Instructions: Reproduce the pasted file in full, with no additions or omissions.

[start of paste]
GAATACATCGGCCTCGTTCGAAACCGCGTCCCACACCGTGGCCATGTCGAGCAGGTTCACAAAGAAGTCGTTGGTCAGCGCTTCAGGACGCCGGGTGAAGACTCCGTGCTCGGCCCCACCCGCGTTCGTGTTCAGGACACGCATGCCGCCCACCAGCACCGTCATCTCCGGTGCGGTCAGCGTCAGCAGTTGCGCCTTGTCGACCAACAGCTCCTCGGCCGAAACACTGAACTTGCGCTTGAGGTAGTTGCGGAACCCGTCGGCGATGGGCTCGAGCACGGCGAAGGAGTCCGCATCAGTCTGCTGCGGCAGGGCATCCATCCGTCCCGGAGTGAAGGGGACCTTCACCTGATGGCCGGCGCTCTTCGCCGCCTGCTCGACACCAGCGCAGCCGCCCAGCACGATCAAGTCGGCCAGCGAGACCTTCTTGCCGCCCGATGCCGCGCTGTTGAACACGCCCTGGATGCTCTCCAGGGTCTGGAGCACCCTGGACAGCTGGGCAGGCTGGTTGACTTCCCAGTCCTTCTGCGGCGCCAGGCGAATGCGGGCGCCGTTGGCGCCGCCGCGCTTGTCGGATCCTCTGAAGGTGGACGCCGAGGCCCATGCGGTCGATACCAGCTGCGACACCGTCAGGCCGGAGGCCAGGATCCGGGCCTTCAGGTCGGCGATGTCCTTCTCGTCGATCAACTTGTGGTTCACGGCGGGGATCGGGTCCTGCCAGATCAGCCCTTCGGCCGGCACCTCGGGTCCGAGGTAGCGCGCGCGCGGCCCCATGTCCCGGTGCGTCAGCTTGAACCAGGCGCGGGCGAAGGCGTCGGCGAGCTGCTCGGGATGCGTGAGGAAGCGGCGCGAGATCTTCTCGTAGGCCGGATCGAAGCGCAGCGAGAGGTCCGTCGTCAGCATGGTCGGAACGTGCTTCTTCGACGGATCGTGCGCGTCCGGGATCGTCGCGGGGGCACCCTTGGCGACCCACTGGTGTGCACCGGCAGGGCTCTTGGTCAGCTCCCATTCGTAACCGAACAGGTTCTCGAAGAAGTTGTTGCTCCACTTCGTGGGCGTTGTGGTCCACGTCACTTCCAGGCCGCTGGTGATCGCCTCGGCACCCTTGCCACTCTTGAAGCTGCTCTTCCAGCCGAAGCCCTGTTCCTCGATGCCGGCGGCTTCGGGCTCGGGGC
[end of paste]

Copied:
GAATACATCGGCCTCGTTCGAAACCGCGTCCCACACCGTGGCCATGTCGAGCAGGTTCACAAAGAAGTCGTTGGTCAGCGCTTCAGGACGCCGGGTGAAGACTCCGTGCTCGGCCCCACCCGCGTTCGTGTTCAGGACACGCATGCCGCCCACCAGCACCGTCATCTCCGGTGCGGTCAGCGTCAGCAGTTGCGCCTTGTCGACCAACAGCTCCTCGGCCGAAACACTGAACTTGCGCTTGAGGTAGTTGCGGAACCCGTCGGCGATGGGCTCGAGCACGGCGAAGGAGTCCGCATCAGTCTGCTGCGGCAGGGCATCCATCCGTCCCGGAGTGAAGGGGACCTTCACCTGATGGCCGGCGCTCTTCGCCGCCTGCTCGACACCAGCGCAGCCGCCCAGCACGATCAAGTCGGCCAGCGAGACCTTCTTGCCGCCCGATGCCGCGCTGTTGAACACGCCCTGGATGCTCTCCAGGGTCTGGAGCACCCTGGACAGCTGGGCAGGCTGGTTGACTTCCCAGTCCTTCTGCGGCGCCAGGCGAATGCGGGCGCCGTTGGCGCCGCCGCGCTTGTCGGATCCTCTGAAGGTGGACGCCGAGGCCCATGCGGTCGATACCAGCTGCGACACCGTCAGGCCGGAGGCCAGGATCCGGGCCTTCAGGTCGGCGATGTCCTTCTCGTCGATCAACTTGTGGTTCACGGCGGGGATCGGGTCCTGCCAGATCAGCCCTTCGGCCGGCACCTCGGGTCCGAGGTAGCGCGCGCGCGGCCCCATGTCCCGGTGCGTCAGCTTGAACCAGGCGCGGGCGAAGGCGTCGGCGAGCTGCTCGGGATGCGTGAGGAAGCGGCGCGAGATCTTCTCGTAGGCCGGATCGAAGCGCAGCGAGAGGTCCGTCGTCAGCATGGTCGGAACGTGCTTCTTCGACGGATCGTGCGCGTCCGGGATCGTCGCGGGGGCACCCTTGGCGACCCACTGGTGTGCACCGGCAGGGCTCTTGGTCAGCTCCCATTCGTAACCGAACAGGTTCTCGAAGAAGTTGTTGCTCCACTTCGTGGGCGTTGTGGTCCACGTCACTTCCAGGCCGCTGGTGATCGCCTCGGCACCCTTGCCACTCTTGAAGCTGCTCTTCCAGCCGAAGCCCTGTTCCTCGATGCCGGCGGCTTCGGGCTCGGGGC